These words are recorded by the DC who proceeded to deport Syotuna to Mombasa.

Did Women Invent Polygamy?

The Akamba men derided the women with derogatory remarks. The women tried to appease them by making them feel like great kings in their families. The women got men other women to marry for second, third, fourth or just many wives as the first wife wanted. But all these wives had loyalty to first wife, the woman who brought them into the family. Polygamy was therefore a way of women enhancing their power and control over men. (Compare that with the so-called patriarchs of the Old Testament. Women brought their husbands other women for wives and the men accepted without complaint or appreciation).

The result of this arrangement is that the community produces “nice” men, but who are totally unequipped for modern leadership. Generally they lack depth in thought and they are devoid of strategy and tactics, necessary for modern competitive world. My play, The Woman of Nzaui, discusses this issue.

Syokimau Cultural Centre

By the way, we have a not-for-profit membership cultural centre, the Syokimau Cultural Centre, where we are encouraged in promoting research and use of African culture in writing and in government development programmes. It’s named after the most ancient and the greatest of these priestesses (talk of oppression!). It is recognized by UNESCO and the Kenya Government. It will soon launch an e-newsletter to promote its work and to reach our members abroad.

Please let us know whether this has been of any use to you and your group. And let’s increase the debate even we encourage the preservation of the African culture.

Tags: African Polygamy, Akamba, Kenya, polygamy, Worship, Yuroba
Posted in Uncategorized | 1 Comment


May 23, 2008


Hello Chuck:

It’s good to hear from you!

It’s a very interesting dilemna for the very ordinary (white) American Joe in Kentucky and West Virginia; I know how many of these folks are socialized by habit and tradition. They are very suspicion of anything strange or radically different. Life and hard experience from outsiders have taught them hard lessons over the generations. Yet once they take a liking to you, and trust you, they will literally give you the shirt off their back.

Culturally, I share some of this tradition, for I was born and lived in these hills for the first 13 years of my life. However, my mother saved me from the rut of Appalachian life—its dullness, isolation, and hopelessness by migration to New York City while it was still in its “golden age” of the 1950s and 1960s.

I do believe that Obama will overcome all opposition to his election, however, simply because he has most of the objective conditions going for him in this contest. A declining economy targeting towards an historic meltdown, the near total incompetency of the Bush foreign policy, and the massive popular desire for change throughout the country. Add to these factors the unusual success of the well oiled Obama political organization that has proven fairly effective at turning on a dime when necessary, and I see a formidable fighting machine well conditioned to the American political process.

Of course, Obama does not represent a change toward “people power” or any challenge to financial capital; “my people” sense this fact implicitly. He has not attacked a single issue from the advantage point of the working class. His healthcare plan embraces the insurance companies and guarantees them a key role, his educational policy will continue to enrich the private sector, there is no mention of public works and employment policy even like the Kennedy-Johnson years; foreign policy is still a military-imperial function “improved” by wider discussions and threats to the adversaries of US designs around the world. Obama has been tapped by the US overlords to put a more rational, universalist, and “none white” gloss on a highly discreditted US imperialistic foreign policy in grave crisis.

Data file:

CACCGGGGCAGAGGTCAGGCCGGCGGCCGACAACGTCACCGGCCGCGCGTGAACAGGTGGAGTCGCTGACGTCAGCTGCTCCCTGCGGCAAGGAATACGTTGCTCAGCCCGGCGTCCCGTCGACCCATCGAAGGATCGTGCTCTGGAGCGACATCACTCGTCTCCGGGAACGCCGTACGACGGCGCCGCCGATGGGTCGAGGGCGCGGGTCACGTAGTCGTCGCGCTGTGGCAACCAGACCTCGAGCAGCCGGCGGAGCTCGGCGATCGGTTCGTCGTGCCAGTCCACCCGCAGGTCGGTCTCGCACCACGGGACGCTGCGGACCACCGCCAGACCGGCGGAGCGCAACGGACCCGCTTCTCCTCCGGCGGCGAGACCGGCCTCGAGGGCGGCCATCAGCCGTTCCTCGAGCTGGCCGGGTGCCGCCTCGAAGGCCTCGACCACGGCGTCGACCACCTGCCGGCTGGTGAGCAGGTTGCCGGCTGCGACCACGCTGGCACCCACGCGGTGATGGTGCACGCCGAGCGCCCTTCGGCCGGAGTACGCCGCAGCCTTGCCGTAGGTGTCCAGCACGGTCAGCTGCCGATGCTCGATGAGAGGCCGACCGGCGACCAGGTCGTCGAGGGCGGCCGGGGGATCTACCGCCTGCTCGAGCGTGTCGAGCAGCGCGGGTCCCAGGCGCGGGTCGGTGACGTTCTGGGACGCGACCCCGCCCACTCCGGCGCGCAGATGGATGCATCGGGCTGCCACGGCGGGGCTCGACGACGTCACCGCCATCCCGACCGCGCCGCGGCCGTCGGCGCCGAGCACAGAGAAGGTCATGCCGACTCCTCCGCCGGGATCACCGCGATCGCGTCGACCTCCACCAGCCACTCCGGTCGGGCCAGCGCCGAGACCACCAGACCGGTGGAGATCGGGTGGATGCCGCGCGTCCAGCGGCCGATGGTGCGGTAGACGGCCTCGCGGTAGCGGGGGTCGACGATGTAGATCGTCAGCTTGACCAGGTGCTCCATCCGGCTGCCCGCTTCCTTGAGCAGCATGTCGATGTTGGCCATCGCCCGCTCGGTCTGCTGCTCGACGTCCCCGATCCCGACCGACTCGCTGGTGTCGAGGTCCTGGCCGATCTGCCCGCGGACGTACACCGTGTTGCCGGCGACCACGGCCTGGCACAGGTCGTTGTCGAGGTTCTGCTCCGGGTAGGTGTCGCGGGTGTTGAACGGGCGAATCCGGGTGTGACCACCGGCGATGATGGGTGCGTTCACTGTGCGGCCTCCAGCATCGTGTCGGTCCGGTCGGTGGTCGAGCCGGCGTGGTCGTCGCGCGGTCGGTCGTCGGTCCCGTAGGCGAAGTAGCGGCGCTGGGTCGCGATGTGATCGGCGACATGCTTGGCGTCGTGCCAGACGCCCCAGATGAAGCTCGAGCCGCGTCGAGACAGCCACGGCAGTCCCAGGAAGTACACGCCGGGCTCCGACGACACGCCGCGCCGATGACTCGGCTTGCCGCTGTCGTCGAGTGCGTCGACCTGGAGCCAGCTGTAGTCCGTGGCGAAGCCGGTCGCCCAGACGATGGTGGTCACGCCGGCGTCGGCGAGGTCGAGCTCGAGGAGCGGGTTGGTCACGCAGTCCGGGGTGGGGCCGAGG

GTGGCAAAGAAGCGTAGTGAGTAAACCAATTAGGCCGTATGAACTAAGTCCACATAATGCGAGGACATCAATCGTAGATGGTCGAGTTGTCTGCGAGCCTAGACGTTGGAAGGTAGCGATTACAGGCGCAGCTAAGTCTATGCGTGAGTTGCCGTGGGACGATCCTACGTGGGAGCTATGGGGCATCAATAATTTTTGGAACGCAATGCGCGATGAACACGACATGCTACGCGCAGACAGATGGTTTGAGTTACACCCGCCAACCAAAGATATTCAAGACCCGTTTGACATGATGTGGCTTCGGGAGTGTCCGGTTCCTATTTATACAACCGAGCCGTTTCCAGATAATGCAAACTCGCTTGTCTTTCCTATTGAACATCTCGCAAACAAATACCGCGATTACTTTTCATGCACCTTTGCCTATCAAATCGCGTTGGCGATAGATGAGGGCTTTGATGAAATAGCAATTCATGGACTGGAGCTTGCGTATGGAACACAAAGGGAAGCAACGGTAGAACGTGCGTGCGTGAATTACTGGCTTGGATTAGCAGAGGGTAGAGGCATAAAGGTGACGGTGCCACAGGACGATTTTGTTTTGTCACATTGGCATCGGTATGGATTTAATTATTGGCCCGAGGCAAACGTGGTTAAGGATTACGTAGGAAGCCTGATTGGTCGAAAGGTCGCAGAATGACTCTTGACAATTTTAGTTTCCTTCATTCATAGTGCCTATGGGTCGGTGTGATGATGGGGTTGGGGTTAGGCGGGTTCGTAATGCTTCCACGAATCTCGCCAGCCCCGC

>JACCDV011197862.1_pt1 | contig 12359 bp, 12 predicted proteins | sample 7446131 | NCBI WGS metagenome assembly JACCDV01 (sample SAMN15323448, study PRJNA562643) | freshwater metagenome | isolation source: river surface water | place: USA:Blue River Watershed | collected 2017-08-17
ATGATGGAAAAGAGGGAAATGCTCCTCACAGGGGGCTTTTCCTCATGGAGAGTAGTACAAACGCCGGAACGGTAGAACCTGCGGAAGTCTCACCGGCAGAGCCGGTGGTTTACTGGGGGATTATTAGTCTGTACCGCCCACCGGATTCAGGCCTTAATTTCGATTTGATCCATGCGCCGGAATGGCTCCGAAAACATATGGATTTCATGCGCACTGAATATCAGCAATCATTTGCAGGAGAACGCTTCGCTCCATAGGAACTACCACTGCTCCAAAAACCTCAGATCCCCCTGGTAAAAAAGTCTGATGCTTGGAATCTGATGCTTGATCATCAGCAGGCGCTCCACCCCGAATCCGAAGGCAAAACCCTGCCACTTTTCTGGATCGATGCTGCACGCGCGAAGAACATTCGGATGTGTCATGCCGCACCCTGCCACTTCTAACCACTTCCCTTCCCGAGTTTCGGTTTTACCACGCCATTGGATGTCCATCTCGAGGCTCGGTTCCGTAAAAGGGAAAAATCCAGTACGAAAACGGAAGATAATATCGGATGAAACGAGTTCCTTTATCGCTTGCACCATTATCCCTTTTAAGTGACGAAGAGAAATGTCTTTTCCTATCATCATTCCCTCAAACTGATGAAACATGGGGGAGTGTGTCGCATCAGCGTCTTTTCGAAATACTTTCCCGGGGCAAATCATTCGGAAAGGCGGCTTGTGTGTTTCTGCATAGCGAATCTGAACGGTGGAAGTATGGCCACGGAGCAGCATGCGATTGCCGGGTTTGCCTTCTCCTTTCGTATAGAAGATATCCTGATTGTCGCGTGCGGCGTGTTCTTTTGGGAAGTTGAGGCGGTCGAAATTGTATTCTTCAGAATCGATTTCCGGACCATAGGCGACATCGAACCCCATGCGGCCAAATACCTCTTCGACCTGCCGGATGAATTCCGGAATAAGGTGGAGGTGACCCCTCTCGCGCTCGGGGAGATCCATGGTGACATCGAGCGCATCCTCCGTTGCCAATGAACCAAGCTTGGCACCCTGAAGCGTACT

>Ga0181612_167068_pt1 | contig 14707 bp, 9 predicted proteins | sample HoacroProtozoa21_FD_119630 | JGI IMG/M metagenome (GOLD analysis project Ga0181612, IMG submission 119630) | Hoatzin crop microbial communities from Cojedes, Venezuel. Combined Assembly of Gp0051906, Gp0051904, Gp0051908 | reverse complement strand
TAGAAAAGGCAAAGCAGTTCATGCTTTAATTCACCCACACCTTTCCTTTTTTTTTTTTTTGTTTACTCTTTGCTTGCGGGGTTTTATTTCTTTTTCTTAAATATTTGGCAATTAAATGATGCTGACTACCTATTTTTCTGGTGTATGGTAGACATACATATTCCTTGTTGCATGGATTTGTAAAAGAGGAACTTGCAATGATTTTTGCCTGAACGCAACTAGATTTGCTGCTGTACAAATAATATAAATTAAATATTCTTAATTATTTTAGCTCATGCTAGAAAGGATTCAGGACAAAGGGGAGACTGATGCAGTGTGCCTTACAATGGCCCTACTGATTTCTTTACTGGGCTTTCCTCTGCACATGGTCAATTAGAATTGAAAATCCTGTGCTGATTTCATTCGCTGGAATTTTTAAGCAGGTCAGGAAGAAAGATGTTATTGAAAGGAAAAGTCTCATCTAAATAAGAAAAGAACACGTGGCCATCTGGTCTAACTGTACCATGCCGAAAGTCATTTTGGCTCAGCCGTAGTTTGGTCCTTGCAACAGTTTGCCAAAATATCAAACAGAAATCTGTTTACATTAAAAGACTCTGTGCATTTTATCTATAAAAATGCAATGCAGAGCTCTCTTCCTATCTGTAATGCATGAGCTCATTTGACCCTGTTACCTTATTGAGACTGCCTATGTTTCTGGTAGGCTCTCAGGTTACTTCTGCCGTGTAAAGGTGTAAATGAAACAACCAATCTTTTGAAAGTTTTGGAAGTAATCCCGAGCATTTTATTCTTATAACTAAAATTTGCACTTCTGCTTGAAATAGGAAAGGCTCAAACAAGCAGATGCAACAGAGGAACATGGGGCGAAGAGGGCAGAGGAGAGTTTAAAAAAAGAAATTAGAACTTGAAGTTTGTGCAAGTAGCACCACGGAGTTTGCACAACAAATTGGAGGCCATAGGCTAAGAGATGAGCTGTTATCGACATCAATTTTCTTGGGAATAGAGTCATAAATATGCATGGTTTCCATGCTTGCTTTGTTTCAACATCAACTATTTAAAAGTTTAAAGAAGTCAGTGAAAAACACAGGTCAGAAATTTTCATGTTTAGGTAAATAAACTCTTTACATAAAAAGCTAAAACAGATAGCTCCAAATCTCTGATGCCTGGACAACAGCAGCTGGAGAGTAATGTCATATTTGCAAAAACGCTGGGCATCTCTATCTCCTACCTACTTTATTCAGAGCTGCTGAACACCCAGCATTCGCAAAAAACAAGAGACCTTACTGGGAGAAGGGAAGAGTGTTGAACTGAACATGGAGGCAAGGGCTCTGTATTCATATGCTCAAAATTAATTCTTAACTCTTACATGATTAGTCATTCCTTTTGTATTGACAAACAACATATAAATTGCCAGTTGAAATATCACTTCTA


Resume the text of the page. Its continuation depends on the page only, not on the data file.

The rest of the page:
If one carefully examines the sources of real support for McCain and Obama, it strongly reflects the key interests, directions and policies of corporate America. But with a difference: the Bush wing of the political leadership, while succeeding in its financial and tax policy of rapid enrichment of the oligarchy, has utterly failed in controlling the empire aboard. The “liberal” wing of capital represented by the Obama wing of the party of capital seeks to “correct” these “mistakes” by giving a few sops to the restive domestic population, so greatly neglected for the last decade or so, while making necessary adjustment aboard. These efforts are doomed to failure for reasons which I can’t explore here.

So, to sum up, I think Obama will win the Democratic party nomination for president of the US, then proceed to win in November by a comfortable margin running against the Republican party and old man McCain. However, he will have a very rough term of office unless he tacks to the left as Roosevelt did in 1936. Yet this will be extremely difficult for him to do, I believe. But let’s see if he proves me wrong! As Malcolm would say, “time will tell”.


Viral e-mails attack Obama’s life story
By: Ben Smith and Jonathan Martin
May 22, 2008 07:27 AM EST

The main obstacle standing between Barack Obama and the White House was
distilled into five words by a local television correspondent in South
Charleston, W.Va., earlier this month.

Prefacing a question about the challenges of winning over white, blue-collar
voters, the reporter offered this observation: “They think you are
un-American,” he said.

Such questions, asked by reporters and plainly on the minds of voters in
Appalachia and elsewhere, are the fruits of an unprecedented, subterranean
e-mail campaign.

What began as a demonstrably false attempt to cast Obama as a Muslim has now
metastasized into something far more threatening to the likely Democratic
nominee. The spurious claims about his faith have spiraled into a broader
assault that questions his patriotism and citizenship and generally portrays